Imre Jele is creator-in-chief at London-based Bossa Studios. He will be discussing this topic in full at TIGA's upcoming Smartphone & Tablet Games Conference in London on September 18th.
For more information and to book tickets, click here
The journey my colleagues at Bossa and I have been on with Surgeon Simulator has taught us a great deal about mobile game development.
From its initial launch on Steam in April 2013, to iPad in March 2014, and even its recent PlayStation 4 release, the success of the game and the process we've been through has changed the approach of our whole studio.
In the spirit of sharing what I've learned, I'll be speaking at TIGA's Smartphone & Tablet Games Conference, and I'm pleased to also be able to share a couple of key insights with PocketGamer.biz's readers ahead of the event.
Game jams are essential for mobile devs to succeed
Our vision for Bossa has always been for an environment that gives our people creative freedom, autonomy and a sense of ownership - as if they were running their own micro studio, albeit with the protection of being part of a larger organisation.
A key aspect of delivering this has been our commitment to having regular game jams. Every month staff have two whole days to work on whatever they like, as long as:
- They create something original and playable
- They don't work on it alone, and
- It's a project that Bossa could conceivably deliver as a 30 person-strong studio.
Beyond that, there are no goals, and no approval needed.
I appreciate two days a month, every month, is a significant amount of development time. However, I just don't think there are any shortcuts or half-measures when it comes to building a truly creative and collaborative studio culture.
Moreover, given how crowded the mobile games market is, putting processes in place that encourage and maximise creativity is essential if you are going to have a shot at making something that stands out.
Conventional thinking won't lead to breakout success.
Surgeon Simulator is a good example of this. Looking at the game on paper, no sane person would put money behind it! It's not actually a simulator, it's tricky to control, and frankly it sounds silly, at best.
No publisher would ever back it, right?
Yet here we are, in the fortunate position of having sold 1.5 million copies. It's a concept that you had to play first before you could get the joke.
The accelerated development process of the internal game jam made that possible. It meant we could understand there might be a niche market for this kind of dark comedy.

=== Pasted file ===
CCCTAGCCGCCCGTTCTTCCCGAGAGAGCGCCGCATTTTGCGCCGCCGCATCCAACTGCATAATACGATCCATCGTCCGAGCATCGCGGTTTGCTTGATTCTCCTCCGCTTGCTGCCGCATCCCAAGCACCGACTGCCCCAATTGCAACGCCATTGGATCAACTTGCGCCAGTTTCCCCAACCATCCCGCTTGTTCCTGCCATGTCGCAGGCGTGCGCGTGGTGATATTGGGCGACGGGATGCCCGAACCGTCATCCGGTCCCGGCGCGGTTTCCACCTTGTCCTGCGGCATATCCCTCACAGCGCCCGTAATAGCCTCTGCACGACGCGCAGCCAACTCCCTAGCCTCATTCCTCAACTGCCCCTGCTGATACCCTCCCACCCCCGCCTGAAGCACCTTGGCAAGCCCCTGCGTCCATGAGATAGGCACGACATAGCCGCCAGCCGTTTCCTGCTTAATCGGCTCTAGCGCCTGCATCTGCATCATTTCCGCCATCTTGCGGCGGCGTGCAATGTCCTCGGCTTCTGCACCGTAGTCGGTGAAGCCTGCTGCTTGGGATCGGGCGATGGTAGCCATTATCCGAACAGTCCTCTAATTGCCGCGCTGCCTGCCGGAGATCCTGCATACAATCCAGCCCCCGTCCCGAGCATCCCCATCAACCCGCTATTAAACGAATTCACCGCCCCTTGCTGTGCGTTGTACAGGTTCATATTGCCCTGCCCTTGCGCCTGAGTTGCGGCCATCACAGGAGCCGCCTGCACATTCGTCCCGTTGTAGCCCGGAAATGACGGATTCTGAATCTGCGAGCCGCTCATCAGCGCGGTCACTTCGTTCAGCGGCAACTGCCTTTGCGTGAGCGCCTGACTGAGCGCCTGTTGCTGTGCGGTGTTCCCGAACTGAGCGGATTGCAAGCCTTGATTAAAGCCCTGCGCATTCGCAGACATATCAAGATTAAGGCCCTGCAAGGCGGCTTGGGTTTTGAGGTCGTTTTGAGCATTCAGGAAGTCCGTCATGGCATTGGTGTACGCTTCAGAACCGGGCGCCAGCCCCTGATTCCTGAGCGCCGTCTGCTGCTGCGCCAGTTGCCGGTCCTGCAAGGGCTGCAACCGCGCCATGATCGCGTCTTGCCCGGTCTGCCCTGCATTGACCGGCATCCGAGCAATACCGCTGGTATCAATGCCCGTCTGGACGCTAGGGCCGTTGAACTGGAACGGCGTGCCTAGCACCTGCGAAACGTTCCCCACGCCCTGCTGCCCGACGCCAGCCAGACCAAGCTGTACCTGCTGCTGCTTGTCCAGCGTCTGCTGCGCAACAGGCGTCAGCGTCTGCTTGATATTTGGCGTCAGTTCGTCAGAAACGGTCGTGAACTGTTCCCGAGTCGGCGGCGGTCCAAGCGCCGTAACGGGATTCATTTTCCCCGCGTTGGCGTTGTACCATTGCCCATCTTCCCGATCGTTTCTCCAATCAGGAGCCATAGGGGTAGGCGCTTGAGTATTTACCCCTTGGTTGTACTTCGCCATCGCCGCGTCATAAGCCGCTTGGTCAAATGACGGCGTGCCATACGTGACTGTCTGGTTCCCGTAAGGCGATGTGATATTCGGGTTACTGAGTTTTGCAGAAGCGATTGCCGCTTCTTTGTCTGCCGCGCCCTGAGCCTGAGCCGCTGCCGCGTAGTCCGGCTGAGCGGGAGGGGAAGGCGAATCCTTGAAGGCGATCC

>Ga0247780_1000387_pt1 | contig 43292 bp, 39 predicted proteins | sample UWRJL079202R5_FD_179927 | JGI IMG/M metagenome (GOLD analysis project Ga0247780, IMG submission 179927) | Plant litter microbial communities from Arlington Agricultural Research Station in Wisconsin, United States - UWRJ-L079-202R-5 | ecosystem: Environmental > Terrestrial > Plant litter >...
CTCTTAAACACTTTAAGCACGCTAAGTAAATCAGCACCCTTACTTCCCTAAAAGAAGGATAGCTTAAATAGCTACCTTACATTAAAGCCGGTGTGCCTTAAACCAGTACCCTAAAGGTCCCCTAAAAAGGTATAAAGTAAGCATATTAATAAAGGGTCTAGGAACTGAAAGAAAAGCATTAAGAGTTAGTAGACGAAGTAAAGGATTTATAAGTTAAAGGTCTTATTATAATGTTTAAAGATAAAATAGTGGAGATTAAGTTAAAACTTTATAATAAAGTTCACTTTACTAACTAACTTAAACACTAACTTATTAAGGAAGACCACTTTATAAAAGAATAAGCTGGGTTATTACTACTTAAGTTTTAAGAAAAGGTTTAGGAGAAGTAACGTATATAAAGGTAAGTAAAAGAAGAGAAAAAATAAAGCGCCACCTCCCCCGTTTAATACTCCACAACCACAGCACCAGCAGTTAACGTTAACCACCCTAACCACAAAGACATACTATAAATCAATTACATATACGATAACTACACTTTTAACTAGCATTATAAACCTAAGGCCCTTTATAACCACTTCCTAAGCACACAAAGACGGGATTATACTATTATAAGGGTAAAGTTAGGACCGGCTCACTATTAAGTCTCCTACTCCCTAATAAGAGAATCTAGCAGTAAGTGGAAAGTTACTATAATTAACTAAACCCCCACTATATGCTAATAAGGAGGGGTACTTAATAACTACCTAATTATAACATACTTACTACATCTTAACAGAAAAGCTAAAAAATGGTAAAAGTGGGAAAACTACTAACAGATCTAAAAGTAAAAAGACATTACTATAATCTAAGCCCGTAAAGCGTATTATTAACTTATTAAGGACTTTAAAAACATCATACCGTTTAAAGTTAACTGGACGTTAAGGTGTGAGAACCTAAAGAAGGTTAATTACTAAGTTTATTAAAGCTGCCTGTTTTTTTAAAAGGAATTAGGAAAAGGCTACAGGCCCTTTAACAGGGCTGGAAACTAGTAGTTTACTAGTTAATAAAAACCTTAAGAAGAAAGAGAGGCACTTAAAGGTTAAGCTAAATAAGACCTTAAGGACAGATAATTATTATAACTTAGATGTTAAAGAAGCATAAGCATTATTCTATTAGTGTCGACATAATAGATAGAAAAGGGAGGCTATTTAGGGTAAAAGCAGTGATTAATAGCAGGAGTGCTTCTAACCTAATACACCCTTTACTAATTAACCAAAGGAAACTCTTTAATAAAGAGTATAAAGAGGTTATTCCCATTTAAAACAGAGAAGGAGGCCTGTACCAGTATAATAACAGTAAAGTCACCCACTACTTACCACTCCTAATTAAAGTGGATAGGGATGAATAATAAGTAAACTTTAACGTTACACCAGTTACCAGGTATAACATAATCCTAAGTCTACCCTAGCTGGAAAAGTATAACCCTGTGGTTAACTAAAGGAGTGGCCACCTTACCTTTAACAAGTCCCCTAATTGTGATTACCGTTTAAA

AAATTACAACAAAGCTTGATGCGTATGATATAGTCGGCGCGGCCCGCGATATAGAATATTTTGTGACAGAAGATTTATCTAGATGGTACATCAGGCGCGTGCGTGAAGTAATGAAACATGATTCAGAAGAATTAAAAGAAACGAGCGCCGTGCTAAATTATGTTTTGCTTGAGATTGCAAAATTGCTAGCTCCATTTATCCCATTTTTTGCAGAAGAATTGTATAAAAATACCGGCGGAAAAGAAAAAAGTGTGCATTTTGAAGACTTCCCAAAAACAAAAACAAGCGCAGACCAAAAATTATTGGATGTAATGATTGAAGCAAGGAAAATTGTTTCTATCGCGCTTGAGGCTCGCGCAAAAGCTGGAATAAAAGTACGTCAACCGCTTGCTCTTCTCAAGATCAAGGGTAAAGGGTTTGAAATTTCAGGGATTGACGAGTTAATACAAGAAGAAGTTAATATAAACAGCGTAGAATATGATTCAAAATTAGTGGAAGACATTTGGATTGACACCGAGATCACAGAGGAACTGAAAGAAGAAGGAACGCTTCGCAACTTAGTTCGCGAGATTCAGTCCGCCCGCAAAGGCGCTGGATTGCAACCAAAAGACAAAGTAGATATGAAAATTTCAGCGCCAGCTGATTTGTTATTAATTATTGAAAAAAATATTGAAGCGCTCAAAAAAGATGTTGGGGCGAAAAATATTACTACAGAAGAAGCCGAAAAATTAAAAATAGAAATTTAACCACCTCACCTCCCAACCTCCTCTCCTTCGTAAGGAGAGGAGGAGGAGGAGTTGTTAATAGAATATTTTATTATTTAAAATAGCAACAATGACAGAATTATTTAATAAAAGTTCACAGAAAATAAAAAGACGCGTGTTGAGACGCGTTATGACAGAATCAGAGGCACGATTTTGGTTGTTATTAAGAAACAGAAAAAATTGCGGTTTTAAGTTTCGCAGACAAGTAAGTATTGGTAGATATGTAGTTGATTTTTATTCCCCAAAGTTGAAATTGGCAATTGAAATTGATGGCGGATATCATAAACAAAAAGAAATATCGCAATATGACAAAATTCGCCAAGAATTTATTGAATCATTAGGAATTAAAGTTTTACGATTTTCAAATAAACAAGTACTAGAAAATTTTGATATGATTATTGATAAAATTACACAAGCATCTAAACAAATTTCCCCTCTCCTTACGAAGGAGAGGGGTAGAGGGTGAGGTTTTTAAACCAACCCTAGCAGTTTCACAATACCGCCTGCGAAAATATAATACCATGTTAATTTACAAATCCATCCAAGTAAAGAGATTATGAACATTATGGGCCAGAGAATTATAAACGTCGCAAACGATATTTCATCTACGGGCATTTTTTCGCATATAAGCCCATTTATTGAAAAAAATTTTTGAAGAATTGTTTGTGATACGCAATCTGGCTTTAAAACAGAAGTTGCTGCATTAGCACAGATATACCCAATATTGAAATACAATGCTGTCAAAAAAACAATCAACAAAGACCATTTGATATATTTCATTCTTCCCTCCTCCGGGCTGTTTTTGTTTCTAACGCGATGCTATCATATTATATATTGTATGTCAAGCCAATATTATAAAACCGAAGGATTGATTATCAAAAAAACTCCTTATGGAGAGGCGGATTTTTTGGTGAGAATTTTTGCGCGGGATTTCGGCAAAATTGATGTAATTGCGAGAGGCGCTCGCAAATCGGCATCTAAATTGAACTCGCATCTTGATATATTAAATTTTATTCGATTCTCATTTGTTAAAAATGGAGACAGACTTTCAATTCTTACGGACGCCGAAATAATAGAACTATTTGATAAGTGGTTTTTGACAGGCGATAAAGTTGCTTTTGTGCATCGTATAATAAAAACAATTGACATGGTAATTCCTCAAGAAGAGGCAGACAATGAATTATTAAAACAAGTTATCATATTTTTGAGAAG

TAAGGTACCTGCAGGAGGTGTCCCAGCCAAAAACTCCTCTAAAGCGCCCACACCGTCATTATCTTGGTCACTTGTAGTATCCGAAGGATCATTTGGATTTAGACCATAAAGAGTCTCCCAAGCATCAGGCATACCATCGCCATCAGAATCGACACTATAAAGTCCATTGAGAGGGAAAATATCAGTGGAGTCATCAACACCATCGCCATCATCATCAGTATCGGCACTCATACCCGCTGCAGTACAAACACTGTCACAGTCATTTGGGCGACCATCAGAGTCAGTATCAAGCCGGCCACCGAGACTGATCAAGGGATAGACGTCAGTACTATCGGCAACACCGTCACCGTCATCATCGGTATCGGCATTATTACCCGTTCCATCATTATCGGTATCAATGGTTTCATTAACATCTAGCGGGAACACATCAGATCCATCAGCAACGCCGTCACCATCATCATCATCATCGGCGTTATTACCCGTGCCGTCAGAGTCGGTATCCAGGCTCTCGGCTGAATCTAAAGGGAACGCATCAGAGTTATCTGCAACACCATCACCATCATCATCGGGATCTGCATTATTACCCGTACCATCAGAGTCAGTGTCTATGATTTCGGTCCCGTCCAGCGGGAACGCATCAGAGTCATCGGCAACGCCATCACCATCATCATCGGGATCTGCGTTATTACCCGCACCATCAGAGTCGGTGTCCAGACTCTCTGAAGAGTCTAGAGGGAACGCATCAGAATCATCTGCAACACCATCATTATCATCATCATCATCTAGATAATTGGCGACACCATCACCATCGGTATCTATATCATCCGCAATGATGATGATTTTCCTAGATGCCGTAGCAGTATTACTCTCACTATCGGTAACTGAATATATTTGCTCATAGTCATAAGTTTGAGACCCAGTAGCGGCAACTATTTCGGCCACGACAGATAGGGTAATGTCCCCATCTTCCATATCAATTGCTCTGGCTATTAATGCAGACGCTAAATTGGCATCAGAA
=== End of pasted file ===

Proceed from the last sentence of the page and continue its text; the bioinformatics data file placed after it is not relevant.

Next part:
It's also important to note that our first few game jams were terrible! Yet we pushed on through, learning collaboratively about what worked and what didn't, and refining our approach as we went.
As of right now, in addition to Surgeon Simulator, we have three more major projects in development, all of which have come from our internal game jams.
Building an audience on PC before launching on mobile is a viable strategy
We were incredibly pleased to see Surgeon Simulator in the top 10 iPad games for more than six weeks, even at the premium price point of £3.99/$5.99, but I'm certain we wouldn't have achieved this had we launched on iPad first.
Steam benefits from a large and highly engaged online community. The platform also has a great deal of community management functionality, and more 'hardcore' PC players that often provide a deeper level of feedback than you tend to get from more casual mobile audiences.
Conventional thinking won't lead to breakout success.Imre Jele
Even in terms of how quickly you can take feedback on board and issue an update, you're talking hours on Steam, and possibly two to four weeks on iOS. For consoles of course it can be even longer, depending on the size of the game.
We all know the biggest challenge of iOS is the noise, and how hard your game is to find.
By developing Surgeon Simulator on PC first, we not only had an enhanced product by the time we launched on iPad, we had an engaged community that did the job of explaining the game to iOS users for us!
The mobile gaming opportunity may be bigger than ever, but it's also a tougher market to succeed in than ever before.
As such, studios of all sizes need to think how they can enhance their creative output in a way that's repeatable, and committing to regular internal game jams is the most effective way I've found yet of doing this.
PC is still arguably the best platform with which to build an engaged community from scratch. Doing so, and using this to enhance your game before you launch a mobile version, can be the difference between a hit or a miss on the App Store.
If you'd like to hear more from Imre on the lessons Bossa learned from the multi-platform journey of Surgeon Simulator, Imre will be discussing the topic in more detail at TIGA's Smartphone & Tablet Games Conference in London on 18th September.